Bruce Springsteen cancels NC show because of LGBT law

FILE - In this Tuesday, March 15, 2016 file photo, Bruce Springsteen, center, performs with Nils Lofgren, left, and Steven Van Zandt of the E Street Band during their concert at the Los Angeles Sports Arena in Los Angeles. Fourth-grader Xabi Glovsky and his father, Scott, attended the sold-out show, and they caught Springsteen's eye with a homemade sign that said: "Bruce, I will be late to school tomorrow. Please sign my note." After the show, Springsteen invited the pair backstage and he scribbled a note for the Claremont boy's teacher. The note said: "Dear Ms. Jackson, Xabi has been out very late rocking & rolling. Please excuse him if he is tardy." (Photo by Chris Pizzello/Invision/AP)

NEW YORK (AP) — E Street Band guitarist Steven Van Zandt said Bruce Springsteen and the band canceled their North Carolina concert because of the state’s new law blocking anti-discrimination rules for the LGBT community, the kind of legislation that’s like an “evil virus” spreading around the U.S.

Van Zandt told The Associated Press Friday night the decision was made not to perform Sunday in Greensboro, North Carolina, because of the law, which critics say discriminates against gay, lesbian, bisexual and transgender people.

Springsteen and the band considered, but ultimately rejected, other options, said Van Zandt, who posthumously inducted songwriter Bert Berns into the Rock and Roll Hall of Fame at Brooklyn’s Barclays Center.

“We always try to find middle ground, and we considered it,” he said. “Should we go there and make a statement from the stage? You consider those things, and then you realize that’s just playing into their hands. That’s not going to hurt enough — you need to hurt them economically,” he said.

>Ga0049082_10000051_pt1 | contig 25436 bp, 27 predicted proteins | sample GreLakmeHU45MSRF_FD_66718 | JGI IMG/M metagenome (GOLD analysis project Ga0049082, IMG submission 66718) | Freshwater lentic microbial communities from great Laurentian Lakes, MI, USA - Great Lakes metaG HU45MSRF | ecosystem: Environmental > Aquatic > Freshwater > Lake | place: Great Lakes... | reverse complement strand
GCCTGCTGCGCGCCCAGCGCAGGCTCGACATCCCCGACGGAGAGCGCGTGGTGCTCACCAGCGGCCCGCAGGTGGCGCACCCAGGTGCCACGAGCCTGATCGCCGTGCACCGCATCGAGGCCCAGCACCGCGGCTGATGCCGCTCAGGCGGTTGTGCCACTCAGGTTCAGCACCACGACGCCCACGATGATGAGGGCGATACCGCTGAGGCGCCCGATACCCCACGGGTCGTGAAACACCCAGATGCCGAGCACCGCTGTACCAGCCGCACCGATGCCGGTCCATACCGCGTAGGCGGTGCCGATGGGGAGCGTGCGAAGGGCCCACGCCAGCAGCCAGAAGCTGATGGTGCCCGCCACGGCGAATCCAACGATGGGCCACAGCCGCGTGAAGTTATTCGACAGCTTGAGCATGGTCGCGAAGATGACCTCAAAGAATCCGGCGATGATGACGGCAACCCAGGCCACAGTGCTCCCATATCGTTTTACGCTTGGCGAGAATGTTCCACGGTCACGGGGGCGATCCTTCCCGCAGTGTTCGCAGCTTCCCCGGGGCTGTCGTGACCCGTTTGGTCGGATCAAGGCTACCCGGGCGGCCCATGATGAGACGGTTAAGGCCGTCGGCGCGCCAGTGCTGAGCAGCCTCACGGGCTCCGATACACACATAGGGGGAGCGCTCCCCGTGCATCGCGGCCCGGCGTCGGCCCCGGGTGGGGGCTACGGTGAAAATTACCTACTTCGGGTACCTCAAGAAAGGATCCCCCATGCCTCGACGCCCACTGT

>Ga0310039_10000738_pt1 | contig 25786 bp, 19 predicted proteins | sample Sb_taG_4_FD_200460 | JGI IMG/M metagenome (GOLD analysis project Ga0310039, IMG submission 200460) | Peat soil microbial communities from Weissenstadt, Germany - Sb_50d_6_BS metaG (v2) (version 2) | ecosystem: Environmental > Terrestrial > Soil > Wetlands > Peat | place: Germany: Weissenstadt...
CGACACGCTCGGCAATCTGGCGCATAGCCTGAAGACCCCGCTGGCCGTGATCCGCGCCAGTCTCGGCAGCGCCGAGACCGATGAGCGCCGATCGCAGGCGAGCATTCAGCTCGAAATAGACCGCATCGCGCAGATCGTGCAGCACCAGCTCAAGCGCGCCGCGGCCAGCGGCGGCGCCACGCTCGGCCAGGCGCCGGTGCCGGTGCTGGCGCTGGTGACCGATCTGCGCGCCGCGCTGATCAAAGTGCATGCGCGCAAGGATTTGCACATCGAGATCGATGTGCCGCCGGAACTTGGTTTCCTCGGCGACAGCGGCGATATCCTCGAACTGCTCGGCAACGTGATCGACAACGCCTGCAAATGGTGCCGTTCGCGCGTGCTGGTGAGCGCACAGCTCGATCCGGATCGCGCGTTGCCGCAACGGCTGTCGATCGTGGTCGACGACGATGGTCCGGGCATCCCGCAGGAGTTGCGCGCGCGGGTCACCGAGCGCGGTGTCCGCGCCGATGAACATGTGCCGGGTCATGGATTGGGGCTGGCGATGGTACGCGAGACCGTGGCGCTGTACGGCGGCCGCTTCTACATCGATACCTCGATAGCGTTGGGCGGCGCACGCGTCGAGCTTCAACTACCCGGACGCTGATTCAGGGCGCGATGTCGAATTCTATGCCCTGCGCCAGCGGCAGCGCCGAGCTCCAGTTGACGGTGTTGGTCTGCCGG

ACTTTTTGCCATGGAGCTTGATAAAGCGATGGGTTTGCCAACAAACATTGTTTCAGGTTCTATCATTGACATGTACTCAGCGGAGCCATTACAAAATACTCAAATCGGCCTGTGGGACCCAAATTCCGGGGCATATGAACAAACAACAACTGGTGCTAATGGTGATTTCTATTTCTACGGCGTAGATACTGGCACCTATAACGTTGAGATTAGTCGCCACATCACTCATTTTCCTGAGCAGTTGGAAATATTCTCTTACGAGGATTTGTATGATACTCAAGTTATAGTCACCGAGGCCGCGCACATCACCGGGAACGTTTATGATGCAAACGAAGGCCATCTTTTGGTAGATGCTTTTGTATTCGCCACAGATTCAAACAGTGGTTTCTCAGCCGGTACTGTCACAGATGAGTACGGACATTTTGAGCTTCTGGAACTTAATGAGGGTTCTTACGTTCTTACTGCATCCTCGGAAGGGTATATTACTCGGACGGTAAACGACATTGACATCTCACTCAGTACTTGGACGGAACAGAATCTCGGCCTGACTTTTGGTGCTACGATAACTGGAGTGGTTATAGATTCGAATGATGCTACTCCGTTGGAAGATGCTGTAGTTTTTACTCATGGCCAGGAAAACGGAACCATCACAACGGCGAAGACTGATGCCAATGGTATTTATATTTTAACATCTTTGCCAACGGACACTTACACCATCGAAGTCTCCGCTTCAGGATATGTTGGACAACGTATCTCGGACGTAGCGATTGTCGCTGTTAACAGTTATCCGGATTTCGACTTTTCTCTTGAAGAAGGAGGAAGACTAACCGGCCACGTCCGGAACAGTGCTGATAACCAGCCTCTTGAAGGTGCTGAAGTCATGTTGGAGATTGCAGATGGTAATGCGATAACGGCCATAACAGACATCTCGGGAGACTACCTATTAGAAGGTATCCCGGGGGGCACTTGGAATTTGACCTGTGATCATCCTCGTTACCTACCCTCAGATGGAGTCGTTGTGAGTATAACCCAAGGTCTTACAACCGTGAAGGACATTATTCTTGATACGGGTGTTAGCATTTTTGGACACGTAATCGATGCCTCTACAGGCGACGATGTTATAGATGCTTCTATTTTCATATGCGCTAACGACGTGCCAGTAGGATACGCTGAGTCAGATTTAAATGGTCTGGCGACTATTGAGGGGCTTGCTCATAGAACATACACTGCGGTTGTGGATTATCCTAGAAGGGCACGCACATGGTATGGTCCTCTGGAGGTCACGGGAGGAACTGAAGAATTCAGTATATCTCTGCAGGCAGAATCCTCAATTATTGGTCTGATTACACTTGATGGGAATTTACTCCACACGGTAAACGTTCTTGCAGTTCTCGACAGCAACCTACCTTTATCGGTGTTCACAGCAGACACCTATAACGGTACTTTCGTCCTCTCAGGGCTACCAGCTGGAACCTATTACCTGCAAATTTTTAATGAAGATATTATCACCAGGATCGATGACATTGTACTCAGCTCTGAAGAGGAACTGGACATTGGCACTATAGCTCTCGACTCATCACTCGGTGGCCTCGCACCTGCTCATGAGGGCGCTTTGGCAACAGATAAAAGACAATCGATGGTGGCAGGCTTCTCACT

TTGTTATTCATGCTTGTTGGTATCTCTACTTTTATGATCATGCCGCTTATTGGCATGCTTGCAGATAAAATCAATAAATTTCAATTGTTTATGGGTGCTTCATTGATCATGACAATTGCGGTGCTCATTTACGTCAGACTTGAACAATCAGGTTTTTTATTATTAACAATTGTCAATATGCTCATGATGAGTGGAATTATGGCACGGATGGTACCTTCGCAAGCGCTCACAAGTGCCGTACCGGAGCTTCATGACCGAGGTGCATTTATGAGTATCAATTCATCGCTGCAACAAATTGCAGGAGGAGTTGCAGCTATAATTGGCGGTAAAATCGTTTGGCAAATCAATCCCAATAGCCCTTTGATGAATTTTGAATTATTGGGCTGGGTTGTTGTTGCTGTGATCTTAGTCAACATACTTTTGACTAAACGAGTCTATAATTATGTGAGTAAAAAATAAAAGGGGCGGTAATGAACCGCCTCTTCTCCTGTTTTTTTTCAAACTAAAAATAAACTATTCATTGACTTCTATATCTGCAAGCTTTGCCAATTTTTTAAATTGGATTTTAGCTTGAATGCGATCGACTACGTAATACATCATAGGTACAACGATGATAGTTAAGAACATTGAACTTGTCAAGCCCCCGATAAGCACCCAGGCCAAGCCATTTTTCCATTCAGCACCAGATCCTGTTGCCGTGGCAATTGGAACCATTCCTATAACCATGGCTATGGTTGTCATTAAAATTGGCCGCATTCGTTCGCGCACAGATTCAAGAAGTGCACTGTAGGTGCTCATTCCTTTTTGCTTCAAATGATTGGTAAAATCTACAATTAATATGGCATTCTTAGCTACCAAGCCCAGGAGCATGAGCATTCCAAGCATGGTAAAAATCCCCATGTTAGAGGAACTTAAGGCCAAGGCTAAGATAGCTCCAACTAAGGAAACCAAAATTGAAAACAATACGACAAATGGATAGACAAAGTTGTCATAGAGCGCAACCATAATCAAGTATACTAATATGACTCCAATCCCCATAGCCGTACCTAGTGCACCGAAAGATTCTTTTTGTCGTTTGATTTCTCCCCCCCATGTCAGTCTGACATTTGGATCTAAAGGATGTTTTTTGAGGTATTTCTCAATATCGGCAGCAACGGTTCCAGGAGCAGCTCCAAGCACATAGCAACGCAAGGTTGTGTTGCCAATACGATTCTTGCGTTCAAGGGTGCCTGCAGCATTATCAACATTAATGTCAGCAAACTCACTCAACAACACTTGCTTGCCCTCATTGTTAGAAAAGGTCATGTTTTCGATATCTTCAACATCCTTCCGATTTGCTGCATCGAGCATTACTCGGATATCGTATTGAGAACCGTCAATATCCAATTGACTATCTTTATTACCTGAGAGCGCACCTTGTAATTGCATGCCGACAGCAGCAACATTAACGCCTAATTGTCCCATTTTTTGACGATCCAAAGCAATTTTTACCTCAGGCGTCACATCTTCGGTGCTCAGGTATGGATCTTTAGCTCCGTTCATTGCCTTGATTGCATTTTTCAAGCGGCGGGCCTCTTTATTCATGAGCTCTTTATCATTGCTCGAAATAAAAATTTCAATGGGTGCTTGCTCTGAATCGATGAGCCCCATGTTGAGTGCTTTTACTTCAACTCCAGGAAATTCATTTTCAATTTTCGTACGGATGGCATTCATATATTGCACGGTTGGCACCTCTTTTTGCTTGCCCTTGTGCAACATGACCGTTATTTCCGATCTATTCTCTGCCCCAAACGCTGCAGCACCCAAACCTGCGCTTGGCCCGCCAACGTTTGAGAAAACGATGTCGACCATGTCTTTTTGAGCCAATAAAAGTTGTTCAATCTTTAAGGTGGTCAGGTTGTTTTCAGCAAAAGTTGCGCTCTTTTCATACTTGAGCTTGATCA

In a statement on his website Friday, Springsteen said North Carolina’s law “is an attempt by people who cannot stand the progress our country has made in recognizing the human rights of all of our citizens to overturn that progress.”

Later, Springsteen used his Facebook page to urge followers to contact lawmakers, adding a link to find them.

Van Zandt said such legislation must be challenged.

“This sort of thing is spreading like an evil virus around the country,” he said. “We felt we better stop this, we should try and stop this early, and hopefully other people will rise up and join us.”

Van Zandt said he considers it anti-American to discriminate against people. “Whether it’s women, whether it’s gay, transgender, there’s no difference,” he said. “It was very important to for us to take a stand early in this before it starts to spread all over the place.”

People who bought tickets to the Greensboro concert will get refunds.

 

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